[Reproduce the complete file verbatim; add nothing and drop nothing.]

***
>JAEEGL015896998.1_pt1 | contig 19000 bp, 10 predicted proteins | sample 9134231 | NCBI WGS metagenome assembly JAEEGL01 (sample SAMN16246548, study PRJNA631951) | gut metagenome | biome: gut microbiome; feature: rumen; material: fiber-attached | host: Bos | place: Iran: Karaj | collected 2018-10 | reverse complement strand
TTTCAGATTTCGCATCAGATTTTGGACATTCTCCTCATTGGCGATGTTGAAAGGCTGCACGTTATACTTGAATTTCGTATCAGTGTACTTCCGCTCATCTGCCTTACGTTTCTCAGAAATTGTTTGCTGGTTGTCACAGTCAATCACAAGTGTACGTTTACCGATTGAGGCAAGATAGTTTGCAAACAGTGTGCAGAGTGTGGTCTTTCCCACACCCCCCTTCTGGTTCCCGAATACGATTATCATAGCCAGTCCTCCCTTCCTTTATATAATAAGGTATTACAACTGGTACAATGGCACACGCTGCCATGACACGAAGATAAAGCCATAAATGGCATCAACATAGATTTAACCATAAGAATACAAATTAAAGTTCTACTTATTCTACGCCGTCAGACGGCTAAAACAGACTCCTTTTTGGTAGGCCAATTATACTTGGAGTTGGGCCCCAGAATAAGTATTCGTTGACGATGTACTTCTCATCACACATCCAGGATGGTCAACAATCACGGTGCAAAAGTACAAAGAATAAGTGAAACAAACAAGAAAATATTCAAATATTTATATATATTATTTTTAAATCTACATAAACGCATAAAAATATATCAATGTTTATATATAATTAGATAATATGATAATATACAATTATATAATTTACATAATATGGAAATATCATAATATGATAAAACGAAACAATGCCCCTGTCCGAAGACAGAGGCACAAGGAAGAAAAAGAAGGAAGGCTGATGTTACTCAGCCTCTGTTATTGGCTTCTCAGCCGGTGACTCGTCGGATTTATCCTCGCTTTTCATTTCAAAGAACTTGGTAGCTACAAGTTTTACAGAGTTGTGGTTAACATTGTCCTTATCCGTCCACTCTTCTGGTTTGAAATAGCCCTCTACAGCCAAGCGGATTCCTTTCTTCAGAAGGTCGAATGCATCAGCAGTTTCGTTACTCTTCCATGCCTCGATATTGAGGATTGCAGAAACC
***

>JAEEGL015896998.1_pt1 | contig 19000 bp, 10 predicted proteins | sample 9134231 | NCBI WGS metagenome assembly JAEEGL01 (sample SAMN16246548, study PRJNA631951) | gut metagenome | biome: gut microbiome; feature: rumen; material: fiber-attached | host: Bos | place: Iran: Karaj | collected 2018-10 | reverse complement strand
TTTCAGATTTCGCATCAGATTTTGGACATTCTCCTCATTGGCGATGTTGAAAGGCTGCACGTTATACTTGAATTTCGTATCAGTGTACTTCCGCTCATCTGCCTTACGTTTCTCAGAAATTGTTTGCTGGTTGTCACAGTCAATCACAAGTGTACGTTTACCGATTGAGGCAAGATAGTTTGCAAACAGTGTGCAGAGTGTGGTCTTTCCCACACCCCCCTTCTGGTTCCCGAATACGATTATCATAGCCAGTCCTCCCTTCCTTTATATAATAAGGTATTACAACTGGTACAATGGCACACGCTGCCATGACACGAAGATAAAGCCATAAATGGCATCAACATAGATTTAACCATAAGAATACAAATTAAAGTTCTACTTATTCTACGCCGTCAGACGGCTAAAACAGACTCCTTTTTGGTAGGCCAATTATACTTGGAGTTGGGCCCCAGAATAAGTATTCGTTGACGATGTACTTCTCATCACACATCCAGGATGGTCAACAATCACGGTGCAAAAGTACAAAGAATAAGTGAAACAAACAAGAAAATATTCAAATATTTATATATATTATTTTTAAATCTACATAAACGCATAAAAATATATCAATGTTTATATATAATTAGATAATATGATAATATACAATTATATAATTTACATAATATGGAAATATCATAATATGATAAAACGAAACAATGCCCCTGTCCGAAGACAGAGGCACAAGGAAGAAAAAGAAGGAAGGCTGATGTTACTCAGCCTCTGTTATTGGCTTCTCAGCCGGTGACTCGTCGGATTTATCCTCGCTTTTCATTTCAAAGAACTTGGTAGCTACAAGTTTTACAGAGTTGTGGTTAACATTGTCCTTATCCGTCCACTCTTCTGGTTTGAAATAGCCCTCTACAGCCAAGCGGATTCCTTTCTTCAGAAGGTCGAATGCATCAGCAGTTTCGTTACTCTTCCATGCCTCGATATTGAGGATTGCAGAAACC